Friday, February 1, 2008
The beautiful vanishing bobwhite
Mark Taylor has a piece today in the Roanoke Times about a new state initiative to save habitat for Colinus virginianus, the bobwhite quail.
This little bird has always been dear to my heart, from my childhood in Texas when I'd sit on my granddad's front porch in the evening and watch a bobwhite mama lead her young ones across the yard, til right now, when I have a hard time finding any at all.
When I moved to Floyd County back in the '70s, I saw and heard bobwhite all the time without any effort. A stretch of Woods Gap Road between the town of Floyd and the Blue Ridge Parkway had prime bobwhite habitat on both sides of the road. It was hard to drive down that road in the spring and NOT hear a bobwhite calling. Clyde Kessler tells me that the bird was once, if not dirt-common, at least plentiful in Floyd and Patrick and Franklin Counties.
But for every four birds that existed in Virginia four decades ago, today there's only one.
Why have bobwhite numbers collapsed? It's the old story: vanishing habitat. The quail require early successional growth, brushy areas that are interspersed with fallow fields and small stands of pine and hardwoods. To someone intent on maximizing income from land, such habitat looks like a mess. Nowadays, less and less land is allowed to remain in such an "unproductive" state. Instead, it's likely to be either pasture, farmland or developed for housing.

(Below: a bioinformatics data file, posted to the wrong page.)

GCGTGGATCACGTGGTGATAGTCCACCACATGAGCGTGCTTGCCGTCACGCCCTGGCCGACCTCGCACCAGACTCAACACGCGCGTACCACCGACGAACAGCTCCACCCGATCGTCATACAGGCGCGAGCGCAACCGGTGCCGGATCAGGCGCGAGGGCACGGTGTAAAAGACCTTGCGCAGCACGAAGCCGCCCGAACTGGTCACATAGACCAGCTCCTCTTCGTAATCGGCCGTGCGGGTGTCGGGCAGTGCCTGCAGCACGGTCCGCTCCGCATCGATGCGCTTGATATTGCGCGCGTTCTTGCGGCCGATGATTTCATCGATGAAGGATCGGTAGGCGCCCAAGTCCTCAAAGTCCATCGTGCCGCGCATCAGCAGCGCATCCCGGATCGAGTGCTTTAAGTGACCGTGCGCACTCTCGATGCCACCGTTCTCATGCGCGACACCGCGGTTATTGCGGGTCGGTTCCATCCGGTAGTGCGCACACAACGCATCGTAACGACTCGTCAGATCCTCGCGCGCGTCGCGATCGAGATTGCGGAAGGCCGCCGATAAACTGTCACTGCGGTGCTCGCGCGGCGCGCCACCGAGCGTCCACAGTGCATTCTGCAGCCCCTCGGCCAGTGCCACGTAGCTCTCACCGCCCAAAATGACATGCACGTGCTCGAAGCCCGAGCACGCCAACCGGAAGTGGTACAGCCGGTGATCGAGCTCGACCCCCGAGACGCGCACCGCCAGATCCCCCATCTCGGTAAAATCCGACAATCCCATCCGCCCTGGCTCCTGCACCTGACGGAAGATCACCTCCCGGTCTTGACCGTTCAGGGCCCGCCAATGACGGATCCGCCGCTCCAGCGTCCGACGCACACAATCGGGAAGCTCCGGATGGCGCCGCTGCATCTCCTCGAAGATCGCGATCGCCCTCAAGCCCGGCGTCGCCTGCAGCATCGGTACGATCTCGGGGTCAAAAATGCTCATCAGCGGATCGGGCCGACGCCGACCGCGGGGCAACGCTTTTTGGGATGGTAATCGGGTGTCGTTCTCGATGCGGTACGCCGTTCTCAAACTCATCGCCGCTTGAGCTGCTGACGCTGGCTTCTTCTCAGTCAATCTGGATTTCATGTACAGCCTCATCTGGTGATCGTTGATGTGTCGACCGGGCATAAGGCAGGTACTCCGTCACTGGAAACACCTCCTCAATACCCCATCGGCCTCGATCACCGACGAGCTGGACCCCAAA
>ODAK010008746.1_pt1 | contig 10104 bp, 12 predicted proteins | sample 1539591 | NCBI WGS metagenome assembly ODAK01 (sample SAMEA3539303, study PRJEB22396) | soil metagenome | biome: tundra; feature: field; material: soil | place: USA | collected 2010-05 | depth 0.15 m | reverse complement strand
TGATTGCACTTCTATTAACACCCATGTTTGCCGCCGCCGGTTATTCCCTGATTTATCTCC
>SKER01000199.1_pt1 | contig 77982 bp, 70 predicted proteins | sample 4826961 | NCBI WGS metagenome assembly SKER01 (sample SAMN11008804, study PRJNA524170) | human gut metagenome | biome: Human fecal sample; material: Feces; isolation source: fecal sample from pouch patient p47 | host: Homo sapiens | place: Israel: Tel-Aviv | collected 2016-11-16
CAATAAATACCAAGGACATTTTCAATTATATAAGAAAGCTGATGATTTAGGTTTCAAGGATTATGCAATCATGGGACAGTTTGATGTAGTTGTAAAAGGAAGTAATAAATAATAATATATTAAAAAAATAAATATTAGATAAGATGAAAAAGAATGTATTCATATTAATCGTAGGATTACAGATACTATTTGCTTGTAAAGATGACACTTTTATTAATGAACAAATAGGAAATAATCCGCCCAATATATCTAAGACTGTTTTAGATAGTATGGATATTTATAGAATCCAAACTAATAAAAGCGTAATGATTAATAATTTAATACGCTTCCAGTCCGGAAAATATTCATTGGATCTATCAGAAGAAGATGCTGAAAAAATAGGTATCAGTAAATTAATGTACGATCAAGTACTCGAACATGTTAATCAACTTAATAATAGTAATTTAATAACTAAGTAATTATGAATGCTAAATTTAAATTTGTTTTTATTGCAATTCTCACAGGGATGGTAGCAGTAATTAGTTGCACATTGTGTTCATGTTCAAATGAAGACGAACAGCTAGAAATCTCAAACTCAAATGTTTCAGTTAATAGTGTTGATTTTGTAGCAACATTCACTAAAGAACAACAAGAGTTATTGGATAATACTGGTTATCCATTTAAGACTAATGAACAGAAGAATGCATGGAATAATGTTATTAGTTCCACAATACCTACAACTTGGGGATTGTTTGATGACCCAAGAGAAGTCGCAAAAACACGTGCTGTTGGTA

There are groups devoted to saving the bobwhite quail, such as Quail Forever and Quail Unlimited, which has a central Virginia chapter here. Both are organized mainly by and for hunters.
At any rate, a focus group has recommended to the Department of Game and Inland Fisheries that a "Bobwhite Quail Action Plan" be developed, and DGIF agrees. Let's hope it bears fruit.